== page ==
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Category Archives: Books

The world’s most valuable signature

Day in day out we sell some of the world’s rarest autographs.

From James Dean to Henry VIII, if you can imagine it we’ve either got it or can get it.

However, there’s one I can guarantee that we’ll never have in stock.

I’ll give you a clue.

It belongs to the greatest writer in history.

The Chandos portrait of Shakespeare has led some to speculate that the bard may have been Jewish

The Chandos portrait of Shakespeare has led some to speculate that the bard may have been Jewish

There are only six known copies of William Shakespeare’s autograph in existence – all of which feature on legal documents and are housed under lock and key in some of the world’s most prestigious institutions.

If one was to ever sell, it’s estimated that it would go for around $5m.

That figure would increase significantly if it was attached to a manuscript copy of one of his plays, not a single copy of which has ever surfaced.

Shakespeare's will - one of the few manuscripts to feature his signature

Shakespeare’s will – one of the few manuscripts to feature his signature

The extraordinary value placed on his signature is far above that for any other person, a phenomenon that can be explained both by his extraordinary contribution to literature and the air of mystery that surrounds him.

Despite his fame and status, we still known very little about Shakespeare.

The fact that very few records or relics are known to have survived means that there is no market for memorabilia pertaining to him, despite enormous demand.

As a result copies of his folios, printed after his death, regularly break six figures – with one selling for $6.1m in 2001.


Origin story – just who was the world’s first superhero?

Origin story – just who was the world’s first superhero?

If you have a head for comics, you’ll know that the sale of a copy of Action Comics #1 has just been announced.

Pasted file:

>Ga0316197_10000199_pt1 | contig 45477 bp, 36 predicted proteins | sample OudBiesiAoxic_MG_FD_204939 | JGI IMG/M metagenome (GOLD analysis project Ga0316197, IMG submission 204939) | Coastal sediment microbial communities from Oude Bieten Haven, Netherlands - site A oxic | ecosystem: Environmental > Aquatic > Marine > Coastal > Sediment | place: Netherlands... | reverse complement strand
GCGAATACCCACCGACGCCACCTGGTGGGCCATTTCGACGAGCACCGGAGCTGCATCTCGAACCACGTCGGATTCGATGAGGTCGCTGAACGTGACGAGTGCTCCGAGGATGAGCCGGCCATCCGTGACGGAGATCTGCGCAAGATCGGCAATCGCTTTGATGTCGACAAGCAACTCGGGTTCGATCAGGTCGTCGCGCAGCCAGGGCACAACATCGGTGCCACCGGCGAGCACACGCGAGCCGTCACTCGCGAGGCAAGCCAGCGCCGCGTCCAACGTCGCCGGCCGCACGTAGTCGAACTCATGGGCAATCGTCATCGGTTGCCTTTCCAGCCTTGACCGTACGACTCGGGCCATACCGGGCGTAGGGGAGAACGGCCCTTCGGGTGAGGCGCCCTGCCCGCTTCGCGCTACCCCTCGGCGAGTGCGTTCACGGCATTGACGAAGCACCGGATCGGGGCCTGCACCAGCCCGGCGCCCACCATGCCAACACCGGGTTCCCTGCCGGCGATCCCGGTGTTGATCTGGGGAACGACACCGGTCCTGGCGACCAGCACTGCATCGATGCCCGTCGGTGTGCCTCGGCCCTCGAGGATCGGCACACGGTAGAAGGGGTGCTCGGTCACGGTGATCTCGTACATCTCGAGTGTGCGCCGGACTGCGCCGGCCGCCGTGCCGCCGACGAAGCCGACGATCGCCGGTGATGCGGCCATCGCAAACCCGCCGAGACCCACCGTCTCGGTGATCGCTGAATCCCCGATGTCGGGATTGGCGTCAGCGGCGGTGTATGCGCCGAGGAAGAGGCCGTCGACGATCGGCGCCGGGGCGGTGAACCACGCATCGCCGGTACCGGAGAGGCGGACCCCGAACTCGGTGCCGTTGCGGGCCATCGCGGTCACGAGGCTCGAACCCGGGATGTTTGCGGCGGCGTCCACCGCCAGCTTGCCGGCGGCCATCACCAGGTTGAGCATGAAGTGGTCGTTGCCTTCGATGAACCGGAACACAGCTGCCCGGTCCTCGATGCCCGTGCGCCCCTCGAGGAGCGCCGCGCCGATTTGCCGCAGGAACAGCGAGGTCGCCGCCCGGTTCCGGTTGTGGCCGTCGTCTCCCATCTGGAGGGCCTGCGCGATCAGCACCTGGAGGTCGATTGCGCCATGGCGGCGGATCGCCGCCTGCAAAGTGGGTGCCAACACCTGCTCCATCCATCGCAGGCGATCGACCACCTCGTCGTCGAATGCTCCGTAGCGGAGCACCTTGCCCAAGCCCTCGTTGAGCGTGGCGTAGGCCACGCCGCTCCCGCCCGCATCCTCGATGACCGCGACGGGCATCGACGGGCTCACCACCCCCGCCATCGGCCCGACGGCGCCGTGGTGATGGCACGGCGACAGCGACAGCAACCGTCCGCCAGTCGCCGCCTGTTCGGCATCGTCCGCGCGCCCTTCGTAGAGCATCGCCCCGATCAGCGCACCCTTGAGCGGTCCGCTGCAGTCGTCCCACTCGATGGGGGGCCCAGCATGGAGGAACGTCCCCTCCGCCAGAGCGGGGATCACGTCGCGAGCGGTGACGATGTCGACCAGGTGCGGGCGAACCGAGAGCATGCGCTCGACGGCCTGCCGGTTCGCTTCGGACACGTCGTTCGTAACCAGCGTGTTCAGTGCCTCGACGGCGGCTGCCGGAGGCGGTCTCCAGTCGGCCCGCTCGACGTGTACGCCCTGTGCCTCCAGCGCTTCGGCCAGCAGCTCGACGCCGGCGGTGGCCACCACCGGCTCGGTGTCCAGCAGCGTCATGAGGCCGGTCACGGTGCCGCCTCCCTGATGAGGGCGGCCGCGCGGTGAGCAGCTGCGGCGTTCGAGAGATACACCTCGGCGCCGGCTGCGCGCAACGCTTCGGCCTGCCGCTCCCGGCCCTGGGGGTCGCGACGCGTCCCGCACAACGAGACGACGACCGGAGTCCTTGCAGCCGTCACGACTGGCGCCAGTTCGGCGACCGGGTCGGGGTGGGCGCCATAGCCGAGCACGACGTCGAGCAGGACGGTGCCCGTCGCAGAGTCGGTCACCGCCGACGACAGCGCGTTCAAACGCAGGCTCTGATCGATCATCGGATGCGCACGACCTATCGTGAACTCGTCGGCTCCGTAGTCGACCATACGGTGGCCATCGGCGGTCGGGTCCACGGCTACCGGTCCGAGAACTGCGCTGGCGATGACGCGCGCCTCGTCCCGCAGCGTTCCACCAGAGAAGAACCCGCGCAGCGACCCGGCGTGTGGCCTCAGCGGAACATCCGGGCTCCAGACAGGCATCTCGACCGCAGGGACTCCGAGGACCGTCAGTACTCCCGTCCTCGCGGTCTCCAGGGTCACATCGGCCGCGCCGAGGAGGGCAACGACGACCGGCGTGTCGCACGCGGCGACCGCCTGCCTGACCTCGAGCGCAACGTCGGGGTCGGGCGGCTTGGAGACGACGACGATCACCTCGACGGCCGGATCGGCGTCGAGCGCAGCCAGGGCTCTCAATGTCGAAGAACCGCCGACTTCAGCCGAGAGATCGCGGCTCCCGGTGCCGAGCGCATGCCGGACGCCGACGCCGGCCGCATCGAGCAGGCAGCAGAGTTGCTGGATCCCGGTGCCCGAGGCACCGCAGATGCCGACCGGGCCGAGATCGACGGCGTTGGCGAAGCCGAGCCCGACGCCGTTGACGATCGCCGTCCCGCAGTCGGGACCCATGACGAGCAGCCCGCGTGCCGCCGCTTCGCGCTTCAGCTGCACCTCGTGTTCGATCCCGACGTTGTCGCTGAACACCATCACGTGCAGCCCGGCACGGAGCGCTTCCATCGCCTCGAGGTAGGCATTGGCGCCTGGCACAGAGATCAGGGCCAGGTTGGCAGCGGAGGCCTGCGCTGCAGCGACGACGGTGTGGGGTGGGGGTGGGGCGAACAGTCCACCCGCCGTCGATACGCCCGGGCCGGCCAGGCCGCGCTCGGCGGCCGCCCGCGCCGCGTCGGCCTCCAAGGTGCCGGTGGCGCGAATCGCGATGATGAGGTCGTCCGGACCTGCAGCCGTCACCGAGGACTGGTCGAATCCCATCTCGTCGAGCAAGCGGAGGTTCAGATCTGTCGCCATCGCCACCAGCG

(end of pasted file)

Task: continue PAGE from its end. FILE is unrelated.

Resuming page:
Without a doubt, Action Comics #1 is the most important comic book of all time, as reflected in its price

Without a doubt, Action Comics #1 is the most important comic book of all time, as reflected in its price

The comic is expected to be the first to make over the $3m mark, with another example – owned by the meme-mogul Nicholas Cage – selling for a staggering $2.1m back in 2011.

That’s the world record price for any comic book. So what’s so special about Action Comics #1?

Quite simply, Action Comics #1 is what started it all. Comic books captured the imaginations of the pre-war population, but until Action Comics arrived on the scene, it was all super sleuths and jungle-dwelling ape-men, not the laser-eyed, lycra-clad crime fighters we know today.

Then Superman appeared with his superhuman strength, invulnerability to harm, ability to fly, superspeed and x-ray vision, changing the game forever. He was the archetype for all others to come, the standard by which all others would be tested.

Yet there is an often overlooked hero that also lays claim to being the world’s first superhero. Devoid of any super powers, he instead gave rise to the classic superhero image – skin-tight suit, masked face and muscle bound.

The super camp superhero look is all down to The Phantom

The super camp superhero look is all down to The Phantom

The Phantom, real name Kit Walker, is the 21st in a line of crime fighters that originated in 1536, with his ancestor swore an oath to fight evil after his father was killed by a pirate.

While many believe he is immortal and his nicknames include, “The Ghost Who Walks” and “The Man Who Cannot Die”, The Phantom relies on his strength, intelligence and reputation to kick butt in the fictional African country of Bangalla.

What’s more, he debuted in 1936 as part of a newspaper syndicate, meaning he arrived two full years before Jerry Siegel and Joe Shuster came up with Superman.

The Phantom could be considered the start of the "Golden Age" of comic books

The Phantom could be considered the start of the “Golden Age” of comic books